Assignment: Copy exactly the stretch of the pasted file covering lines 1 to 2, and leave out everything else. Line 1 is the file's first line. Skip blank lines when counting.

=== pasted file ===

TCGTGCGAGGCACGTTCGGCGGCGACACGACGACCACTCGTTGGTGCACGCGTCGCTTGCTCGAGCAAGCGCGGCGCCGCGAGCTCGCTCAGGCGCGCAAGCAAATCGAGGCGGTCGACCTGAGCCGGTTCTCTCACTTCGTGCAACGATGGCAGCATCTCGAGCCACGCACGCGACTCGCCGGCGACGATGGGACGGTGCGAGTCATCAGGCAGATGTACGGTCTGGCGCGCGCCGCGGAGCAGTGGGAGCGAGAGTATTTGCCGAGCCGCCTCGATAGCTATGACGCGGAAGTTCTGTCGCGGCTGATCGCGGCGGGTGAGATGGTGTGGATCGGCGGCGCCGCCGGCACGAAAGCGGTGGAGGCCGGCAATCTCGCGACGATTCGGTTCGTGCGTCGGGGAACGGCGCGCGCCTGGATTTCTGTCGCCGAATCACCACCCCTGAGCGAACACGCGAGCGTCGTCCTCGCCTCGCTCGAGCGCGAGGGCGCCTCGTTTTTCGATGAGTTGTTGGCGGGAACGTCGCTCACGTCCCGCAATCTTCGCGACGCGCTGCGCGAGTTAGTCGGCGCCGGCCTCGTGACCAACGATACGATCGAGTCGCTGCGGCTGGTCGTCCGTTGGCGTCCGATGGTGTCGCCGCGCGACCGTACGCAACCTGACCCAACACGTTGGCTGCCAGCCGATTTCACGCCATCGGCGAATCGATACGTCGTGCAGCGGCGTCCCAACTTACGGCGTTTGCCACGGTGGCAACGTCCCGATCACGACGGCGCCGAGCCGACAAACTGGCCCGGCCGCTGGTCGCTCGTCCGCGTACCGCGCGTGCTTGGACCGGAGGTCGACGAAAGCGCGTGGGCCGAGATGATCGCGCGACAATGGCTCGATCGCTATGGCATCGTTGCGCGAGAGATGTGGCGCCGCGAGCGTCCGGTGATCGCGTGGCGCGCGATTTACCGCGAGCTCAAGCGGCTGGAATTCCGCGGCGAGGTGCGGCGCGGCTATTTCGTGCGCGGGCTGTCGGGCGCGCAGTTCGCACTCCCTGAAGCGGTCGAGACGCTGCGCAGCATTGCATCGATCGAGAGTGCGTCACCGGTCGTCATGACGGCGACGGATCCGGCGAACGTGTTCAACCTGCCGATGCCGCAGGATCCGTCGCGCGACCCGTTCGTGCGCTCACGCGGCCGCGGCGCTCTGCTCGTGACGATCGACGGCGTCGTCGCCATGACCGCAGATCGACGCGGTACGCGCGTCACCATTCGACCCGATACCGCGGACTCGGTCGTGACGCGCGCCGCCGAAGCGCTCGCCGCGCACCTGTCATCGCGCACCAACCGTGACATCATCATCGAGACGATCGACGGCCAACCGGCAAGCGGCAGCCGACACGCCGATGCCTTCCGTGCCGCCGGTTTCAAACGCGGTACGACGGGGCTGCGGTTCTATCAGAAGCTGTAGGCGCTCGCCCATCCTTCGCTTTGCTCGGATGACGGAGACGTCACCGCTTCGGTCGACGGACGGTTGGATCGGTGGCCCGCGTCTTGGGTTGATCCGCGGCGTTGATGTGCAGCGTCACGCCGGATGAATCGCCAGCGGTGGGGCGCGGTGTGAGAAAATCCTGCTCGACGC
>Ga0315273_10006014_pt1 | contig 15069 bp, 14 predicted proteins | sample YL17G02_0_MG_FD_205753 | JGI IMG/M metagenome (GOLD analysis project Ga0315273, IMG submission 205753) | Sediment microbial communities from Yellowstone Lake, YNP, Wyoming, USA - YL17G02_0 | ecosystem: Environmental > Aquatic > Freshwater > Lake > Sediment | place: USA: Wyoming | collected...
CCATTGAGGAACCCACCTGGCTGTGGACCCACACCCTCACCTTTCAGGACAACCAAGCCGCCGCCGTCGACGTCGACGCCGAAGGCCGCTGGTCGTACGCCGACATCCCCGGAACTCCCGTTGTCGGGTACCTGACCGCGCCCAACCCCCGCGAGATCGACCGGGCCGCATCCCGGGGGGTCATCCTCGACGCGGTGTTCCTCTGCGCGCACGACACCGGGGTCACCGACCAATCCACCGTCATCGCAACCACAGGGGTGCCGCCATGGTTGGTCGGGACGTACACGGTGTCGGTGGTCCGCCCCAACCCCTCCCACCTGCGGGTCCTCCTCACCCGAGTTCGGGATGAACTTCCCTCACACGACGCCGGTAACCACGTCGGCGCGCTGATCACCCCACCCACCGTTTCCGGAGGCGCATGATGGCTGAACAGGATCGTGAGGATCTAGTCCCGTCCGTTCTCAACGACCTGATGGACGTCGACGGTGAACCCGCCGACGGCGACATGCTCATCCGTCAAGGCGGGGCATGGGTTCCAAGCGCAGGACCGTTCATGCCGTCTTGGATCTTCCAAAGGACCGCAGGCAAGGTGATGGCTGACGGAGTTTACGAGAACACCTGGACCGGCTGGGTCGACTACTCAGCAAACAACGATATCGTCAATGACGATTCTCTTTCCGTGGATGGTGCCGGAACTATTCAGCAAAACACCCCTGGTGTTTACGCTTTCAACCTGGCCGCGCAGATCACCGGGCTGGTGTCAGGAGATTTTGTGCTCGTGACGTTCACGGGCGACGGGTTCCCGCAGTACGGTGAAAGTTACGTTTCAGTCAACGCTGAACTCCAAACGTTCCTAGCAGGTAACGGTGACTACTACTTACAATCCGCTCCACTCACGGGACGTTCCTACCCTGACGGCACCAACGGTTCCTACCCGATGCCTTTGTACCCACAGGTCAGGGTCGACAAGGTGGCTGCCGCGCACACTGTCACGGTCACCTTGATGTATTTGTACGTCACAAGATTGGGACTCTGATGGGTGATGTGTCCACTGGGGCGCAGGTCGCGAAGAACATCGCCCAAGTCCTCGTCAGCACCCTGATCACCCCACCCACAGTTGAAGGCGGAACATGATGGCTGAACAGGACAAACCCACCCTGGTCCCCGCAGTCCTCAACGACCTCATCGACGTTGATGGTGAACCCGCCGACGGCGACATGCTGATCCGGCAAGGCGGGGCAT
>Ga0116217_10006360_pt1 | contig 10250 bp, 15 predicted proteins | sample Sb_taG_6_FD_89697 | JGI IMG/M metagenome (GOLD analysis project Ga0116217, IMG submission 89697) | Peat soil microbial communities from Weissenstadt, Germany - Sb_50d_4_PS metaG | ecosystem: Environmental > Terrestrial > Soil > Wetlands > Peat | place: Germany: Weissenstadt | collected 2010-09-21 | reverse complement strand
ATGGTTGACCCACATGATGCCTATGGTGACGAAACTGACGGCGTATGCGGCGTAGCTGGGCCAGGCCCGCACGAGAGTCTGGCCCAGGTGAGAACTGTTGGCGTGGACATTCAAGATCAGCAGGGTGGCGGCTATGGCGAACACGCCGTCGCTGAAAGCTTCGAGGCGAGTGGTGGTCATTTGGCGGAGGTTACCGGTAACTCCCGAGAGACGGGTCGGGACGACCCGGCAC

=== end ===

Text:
TCGTGCGAGGCACGTTCGGCGGCGACACGACGACCACTCGTTGGTGCACGCGTCGCTTGCTCGAGCAAGCGCGGCGCCGCGAGCTCGCTCAGGCGCGCAAGCAAATCGAGGCGGTCGACCTGAGCCGGTTCTCTCACTTCGTGCAACGATGGCAGCATCTCGAGCCACGCACGCGACTCGCCGGCGACGATGGGACGGTGCGAGTCATCAGGCAGATGTACGGTCTGGCGCGCGCCGCGGAGCAGTGGGAGCGAGAGTATTTGCCGAGCCGCCTCGATAGCTATGACGCGGAAGTTCTGTCGCGGCTGATCGCGGCGGGTGAGATGGTGTGGATCGGCGGCGCCGCCGGCACGAAAGCGGTGGAGGCCGGCAATCTCGCGACGATTCGGTTCGTGCGTCGGGGAACGGCGCGCGCCTGGATTTCTGTCGCCGAATCACCACCCCTGAGCGAACACGCGAGCGTCGTCCTCGCCTCGCTCGAGCGCGAGGGCGCCTCGTTTTTCGATGAGTTGTTGGCGGGAACGTCGCTCACGTCCCGCAATCTTCGCGACGCGCTGCGCGAGTTAGTCGGCGCCGGCCTCGTGACCAACGATACGATCGAGTCGCTGCGGCTGGTCGTCCGTTGGCGTCCGATGGTGTCGCCGCGCGACCGTACGCAACCTGACCCAACACGTTGGCTGCCAGCCGATTTCACGCCATCGGCGAATCGATACGTCGTGCAGCGGCGTCCCAACTTACGGCGTTTGCCACGGTGGCAACGTCCCGATCACGACGGCGCCGAGCCGACAAACTGGCCCGGCCGCTGGTCGCTCGTCCGCGTACCGCGCGTGCTTGGACCGGAGGTCGACGAAAGCGCGTGGGCCGAGATGATCGCGCGACAATGGCTCGATCGCTATGGCATCGTTGCGCGAGAGATGTGGCGCCGCGAGCGTCCGGTGATCGCGTGGCGCGCGATTTACCGCGAGCTCAAGCGGCTGGAATTCCGCGGCGAGGTGCGGCGCGGCTATTTCGTGCGCGGGCTGTCGGGCGCGCAGTTCGCACTCCCTGAAGCGGTCGAGACGCTGCGCAGCATTGCATCGATCGAGAGTGCGTCACCGGTCGTCATGACGGCGACGGATCCGGCGAACGTGTTCAACCTGCCGATGCCGCAGGATCCGTCGCGCGACCCGTTCGTGCGCTCACGCGGCCGCGGCGCTCTGCTCGTGACGATCGACGGCGTCGTCGCCATGACCGCAGATCGACGCGGTACGCGCGTCACCATTCGACCCGATACCGCGGACTCGGTCGTGACGCGCGCCGCCGAAGCGCTCGCCGCGCACCTGTCATCGCGCACCAACCGTGACATCATCATCGAGACGATCGACGGCCAACCGGCAAGCGGCAGCCGACACGCCGATGCCTTCCGTGCCGCCGGTTTCAAACGCGGTACGACGGGGCTGCGGTTCTATCAGAAGCTGTAGGCGCTCGCCCATCCTTCGCTTTGCTCGGATGACGGAGACGTCACCGCTTCGGTCGACGGACGGTTGGATCGGTGGCCCGCGTCTTGGGTTGATCCGCGGCGTTGATGTGCAGCGTCACGCCGGATGAATCGCCAGCGGTGGGGCGCGGTGTGAGAAAATCCTGCTCGACGC
>Ga0315273_10006014_pt1 | contig 15069 bp, 14 predicted proteins | sample YL17G02_0_MG_FD_205753 | JGI IMG/M metagenome (GOLD analysis project Ga0315273, IMG submission 205753) | Sediment microbial communities from Yellowstone Lake, YNP, Wyoming, USA - YL17G02_0 | ecosystem: Environmental > Aquatic > Freshwater > Lake > Sediment | place: USA: Wyoming | collected...